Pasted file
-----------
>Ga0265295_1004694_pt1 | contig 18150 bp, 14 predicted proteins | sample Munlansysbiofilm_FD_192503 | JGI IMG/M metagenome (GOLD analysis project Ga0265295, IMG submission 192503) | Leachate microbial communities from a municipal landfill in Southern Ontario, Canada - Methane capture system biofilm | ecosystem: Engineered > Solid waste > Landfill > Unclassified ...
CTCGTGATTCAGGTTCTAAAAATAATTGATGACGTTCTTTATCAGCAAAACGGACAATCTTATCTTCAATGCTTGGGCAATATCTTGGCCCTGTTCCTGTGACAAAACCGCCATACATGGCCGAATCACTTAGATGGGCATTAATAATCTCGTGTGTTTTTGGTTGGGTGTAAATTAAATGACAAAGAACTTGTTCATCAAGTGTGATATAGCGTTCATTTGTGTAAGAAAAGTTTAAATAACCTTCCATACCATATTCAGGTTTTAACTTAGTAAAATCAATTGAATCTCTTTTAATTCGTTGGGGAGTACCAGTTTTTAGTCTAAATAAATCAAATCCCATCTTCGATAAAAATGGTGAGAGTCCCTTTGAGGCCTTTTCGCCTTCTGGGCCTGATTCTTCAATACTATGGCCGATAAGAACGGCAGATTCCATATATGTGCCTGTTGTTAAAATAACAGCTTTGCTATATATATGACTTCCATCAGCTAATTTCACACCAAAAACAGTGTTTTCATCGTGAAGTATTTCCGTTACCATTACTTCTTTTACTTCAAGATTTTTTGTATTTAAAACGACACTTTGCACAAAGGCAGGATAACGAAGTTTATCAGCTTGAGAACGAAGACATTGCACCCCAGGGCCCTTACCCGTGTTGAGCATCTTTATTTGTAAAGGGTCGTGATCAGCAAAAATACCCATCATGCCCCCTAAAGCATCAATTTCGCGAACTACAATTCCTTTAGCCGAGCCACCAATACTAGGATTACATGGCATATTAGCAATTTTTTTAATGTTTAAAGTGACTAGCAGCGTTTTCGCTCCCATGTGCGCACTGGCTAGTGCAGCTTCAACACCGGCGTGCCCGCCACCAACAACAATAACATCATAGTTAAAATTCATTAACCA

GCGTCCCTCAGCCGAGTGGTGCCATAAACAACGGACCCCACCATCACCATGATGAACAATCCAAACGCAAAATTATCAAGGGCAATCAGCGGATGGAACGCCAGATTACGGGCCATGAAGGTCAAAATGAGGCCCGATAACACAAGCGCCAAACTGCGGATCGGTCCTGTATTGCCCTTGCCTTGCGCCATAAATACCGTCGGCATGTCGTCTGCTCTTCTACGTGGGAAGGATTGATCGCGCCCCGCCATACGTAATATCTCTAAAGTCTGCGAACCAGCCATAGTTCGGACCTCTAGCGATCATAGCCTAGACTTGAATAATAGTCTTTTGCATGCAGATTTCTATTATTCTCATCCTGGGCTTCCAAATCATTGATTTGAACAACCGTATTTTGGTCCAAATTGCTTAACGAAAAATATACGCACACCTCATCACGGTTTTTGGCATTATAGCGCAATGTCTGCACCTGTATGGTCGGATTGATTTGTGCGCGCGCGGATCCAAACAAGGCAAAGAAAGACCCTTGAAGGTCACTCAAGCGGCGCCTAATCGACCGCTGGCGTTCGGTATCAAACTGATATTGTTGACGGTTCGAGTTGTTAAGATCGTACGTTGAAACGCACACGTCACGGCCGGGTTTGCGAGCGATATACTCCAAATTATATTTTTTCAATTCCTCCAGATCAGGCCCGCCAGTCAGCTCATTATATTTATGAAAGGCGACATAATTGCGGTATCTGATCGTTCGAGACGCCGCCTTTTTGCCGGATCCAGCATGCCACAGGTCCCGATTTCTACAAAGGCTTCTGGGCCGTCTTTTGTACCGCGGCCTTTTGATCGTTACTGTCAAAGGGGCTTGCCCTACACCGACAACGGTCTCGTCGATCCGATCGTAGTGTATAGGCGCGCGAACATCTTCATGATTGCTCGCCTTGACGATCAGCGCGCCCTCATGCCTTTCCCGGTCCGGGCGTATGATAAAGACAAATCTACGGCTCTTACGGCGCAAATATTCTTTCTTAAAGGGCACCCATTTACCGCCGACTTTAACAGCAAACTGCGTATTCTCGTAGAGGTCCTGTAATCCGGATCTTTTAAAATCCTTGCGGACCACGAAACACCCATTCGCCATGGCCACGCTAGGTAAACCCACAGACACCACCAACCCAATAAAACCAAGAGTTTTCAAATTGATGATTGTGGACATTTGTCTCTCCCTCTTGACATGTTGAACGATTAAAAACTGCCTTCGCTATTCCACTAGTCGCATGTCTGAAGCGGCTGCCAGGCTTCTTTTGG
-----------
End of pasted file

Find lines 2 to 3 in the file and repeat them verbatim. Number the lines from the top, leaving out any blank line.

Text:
CTCGTGATTCAGGTTCTAAAAATAATTGATGACGTTCTTTATCAGCAAAACGGACAATCTTATCTTCAATGCTTGGGCAATATCTTGGCCCTGTTCCTGTGACAAAACCGCCATACATGGCCGAATCACTTAGATGGGCATTAATAATCTCGTGTGTTTTTGGTTGGGTGTAAATTAAATGACAAAGAACTTGTTCATCAAGTGTGATATAGCGTTCATTTGTGTAAGAAAAGTTTAAATAACCTTCCATACCATATTCAGGTTTTAACTTAGTAAAATCAATTGAATCTCTTTTAATTCGTTGGGGAGTACCAGTTTTTAGTCTAAATAAATCAAATCCCATCTTCGATAAAAATGGTGAGAGTCCCTTTGAGGCCTTTTCGCCTTCTGGGCCTGATTCTTCAATACTATGGCCGATAAGAACGGCAGATTCCATATATGTGCCTGTTGTTAAAATAACAGCTTTGCTATATATATGACTTCCATCAGCTAATTTCACACCAAAAACAGTGTTTTCATCGTGAAGTATTTCCGTTACCATTACTTCTTTTACTTCAAGATTTTTTGTATTTAAAACGACACTTTGCACAAAGGCAGGATAACGAAGTTTATCAGCTTGAGAACGAAGACATTGCACCCCAGGGCCCTTACCCGTGTTGAGCATCTTTATTTGTAAAGGGTCGTGATCAGCAAAAATACCCATCATGCCCCCTAAAGCATCAATTTCGCGAACTACAATTCCTTTAGCCGAGCCACCAATACTAGGATTACATGGCATATTAGCAATTTTTTTAATGTTTAAAGTGACTAGCAGCGTTTTCGCTCCCATGTGCGCACTGGCTAGTGCAGCTTCAACACCGGCGTGCCCGCCACCAACAACAATAACATCATAGTTAAAATTCATTAACCA

GCGTCCCTCAGCCGAGTGGTGCCATAAACAACGGACCCCACCATCACCATGATGAACAATCCAAACGCAAAATTATCAAGGGCAATCAGCGGATGGAACGCCAGATTACGGGCCATGAAGGTCAAAATGAGGCCCGATAACACAAGCGCCAAACTGCGGATCGGTCCTGTATTGCCCTTGCCTTGCGCCATAAATACCGTCGGCATGTCGTCTGCTCTTCTACGTGGGAAGGATTGATCGCGCCCCGCCATACGTAATATCTCTAAAGTCTGCGAACCAGCCATAGTTCGGACCTCTAGCGATCATAGCCTAGACTTGAATAATAGTCTTTTGCATGCAGATTTCTATTATTCTCATCCTGGGCTTCCAAATCATTGATTTGAACAACCGTATTTTGGTCCAAATTGCTTAACGAAAAATATACGCACACCTCATCACGGTTTTTGGCATTATAGCGCAATGTCTGCACCTGTATGGTCGGATTGATTTGTGCGCGCGCGGATCCAAACAAGGCAAAGAAAGACCCTTGAAGGTCACTCAAGCGGCGCCTAATCGACCGCTGGCGTTCGGTATCAAACTGATATTGTTGACGGTTCGAGTTGTTAAGATCGTACGTTGAAACGCACACGTCACGGCCGGGTTTGCGAGCGATATACTCCAAATTATATTTTTTCAATTCCTCCAGATCAGGCCCGCCAGTCAGCTCATTATATTTATGAAAGGCGACATAATTGCGGTATCTGATCGTTCGAGACGCCGCCTTTTTGCCGGATCCAGCATGCCACAGGTCCCGATTTCTACAAAGGCTTCTGGGCCGTCTTTTGTACCGCGGCCTTTTGATCGTTACTGTCAAAGGGGCTTGCCCTACACCGACAACGGTCTCGTCGATCCGATCGTAGTGTATAGGCGCGCGAACATCTTCATGATTGCTCGCCTTGACGATCAGCGCGCCCTCATGCCTTTCCCGGTCCGGGCGTATGATAAAGACAAATCTACGGCTCTTACGGCGCAAATATTCTTTCTTAAAGGGCACCCATTTACCGCCGACTTTAACAGCAAACTGCGTATTCTCGTAGAGGTCCTGTAATCCGGATCTTTTAAAATCCTTGCGGACCACGAAACACCCATTCGCCATGGCCACGCTAGGTAAACCCACAGACACCACCAACCCAATAAAACCAAGAGTTTTCAAATTGATGATTGTGGACATTTGTCTCTCCCTCTTGACATGTTGAACGATTAAAAACTGCCTTCGCTATTCCACTAGTCGCATGTCTGAAGCGGCTGCCAGGCTTCTTTTGG